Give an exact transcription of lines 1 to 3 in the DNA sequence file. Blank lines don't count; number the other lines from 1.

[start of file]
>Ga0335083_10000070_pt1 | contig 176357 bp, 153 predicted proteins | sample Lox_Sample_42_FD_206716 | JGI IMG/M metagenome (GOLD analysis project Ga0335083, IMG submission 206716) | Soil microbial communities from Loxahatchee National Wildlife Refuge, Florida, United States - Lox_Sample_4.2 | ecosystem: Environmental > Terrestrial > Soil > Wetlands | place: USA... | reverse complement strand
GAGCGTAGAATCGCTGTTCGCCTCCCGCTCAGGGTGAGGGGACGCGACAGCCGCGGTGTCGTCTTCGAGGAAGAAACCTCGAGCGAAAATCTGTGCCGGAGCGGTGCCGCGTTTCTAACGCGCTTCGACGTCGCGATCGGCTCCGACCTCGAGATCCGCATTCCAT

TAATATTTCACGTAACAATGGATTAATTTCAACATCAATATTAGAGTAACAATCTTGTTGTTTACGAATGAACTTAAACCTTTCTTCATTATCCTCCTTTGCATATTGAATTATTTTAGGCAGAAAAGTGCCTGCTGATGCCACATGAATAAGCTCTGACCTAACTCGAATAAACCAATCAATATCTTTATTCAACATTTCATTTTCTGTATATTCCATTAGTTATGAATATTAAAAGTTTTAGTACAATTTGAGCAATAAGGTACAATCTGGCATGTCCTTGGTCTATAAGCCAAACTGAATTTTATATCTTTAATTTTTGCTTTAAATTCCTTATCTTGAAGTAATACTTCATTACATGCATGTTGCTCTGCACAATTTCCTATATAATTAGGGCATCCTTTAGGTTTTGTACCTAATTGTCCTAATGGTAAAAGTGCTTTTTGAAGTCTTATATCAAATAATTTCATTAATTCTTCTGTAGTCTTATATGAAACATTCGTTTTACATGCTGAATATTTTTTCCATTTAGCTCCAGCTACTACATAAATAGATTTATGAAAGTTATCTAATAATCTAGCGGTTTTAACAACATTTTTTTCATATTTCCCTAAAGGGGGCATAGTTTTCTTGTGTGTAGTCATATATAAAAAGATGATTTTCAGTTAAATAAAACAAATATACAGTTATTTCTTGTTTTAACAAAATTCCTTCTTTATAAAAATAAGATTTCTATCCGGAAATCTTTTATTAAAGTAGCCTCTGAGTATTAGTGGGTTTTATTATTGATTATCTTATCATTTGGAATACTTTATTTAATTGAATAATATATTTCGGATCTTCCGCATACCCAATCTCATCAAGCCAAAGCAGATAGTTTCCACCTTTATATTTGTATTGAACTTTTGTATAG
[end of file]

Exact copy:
>Ga0335083_10000070_pt1 | contig 176357 bp, 153 predicted proteins | sample Lox_Sample_42_FD_206716 | JGI IMG/M metagenome (GOLD analysis project Ga0335083, IMG submission 206716) | Soil microbial communities from Loxahatchee National Wildlife Refuge, Florida, United States - Lox_Sample_4.2 | ecosystem: Environmental > Terrestrial > Soil > Wetlands | place: USA... | reverse complement strand
GAGCGTAGAATCGCTGTTCGCCTCCCGCTCAGGGTGAGGGGACGCGACAGCCGCGGTGTCGTCTTCGAGGAAGAAACCTCGAGCGAAAATCTGTGCCGGAGCGGTGCCGCGTTTCTAACGCGCTTCGACGTCGCGATCGGCTCCGACCTCGAGATCCGCATTCCAT

TAATATTTCACGTAACAATGGATTAATTTCAACATCAATATTAGAGTAACAATCTTGTTGTTTACGAATGAACTTAAACCTTTCTTCATTATCCTCCTTTGCATATTGAATTATTTTAGGCAGAAAAGTGCCTGCTGATGCCACATGAATAAGCTCTGACCTAACTCGAATAAACCAATCAATATCTTTATTCAACATTTCATTTTCTGTATATTCCATTAGTTATGAATATTAAAAGTTTTAGTACAATTTGAGCAATAAGGTACAATCTGGCATGTCCTTGGTCTATAAGCCAAACTGAATTTTATATCTTTAATTTTTGCTTTAAATTCCTTATCTTGAAGTAATACTTCATTACATGCATGTTGCTCTGCACAATTTCCTATATAATTAGGGCATCCTTTAGGTTTTGTACCTAATTGTCCTAATGGTAAAAGTGCTTTTTGAAGTCTTATATCAAATAATTTCATTAATTCTTCTGTAGTCTTATATGAAACATTCGTTTTACATGCTGAATATTTTTTCCATTTAGCTCCAGCTACTACATAAATAGATTTATGAAAGTTATCTAATAATCTAGCGGTTTTAACAACATTTTTTTCATATTTCCCTAAAGGGGGCATAGTTTTCTTGTGTGTAGTCATATATAAAAAGATGATTTTCAGTTAAATAAAACAAATATACAGTTATTTCTTGTTTTAACAAAATTCCTTCTTTATAAAAATAAGATTTCTATCCGGAAATCTTTTATTAAAGTAGCCTCTGAGTATTAGTGGGTTTTATTATTGATTATCTTATCATTTGGAATACTTTATTTAATTGAATAATATATTTCGGATCTTCCGCATACCCAATCTCATCAAGCCAAAGCAGATAGTTTCCACCTTTATATTTGTATTGAACTTTTGTATAG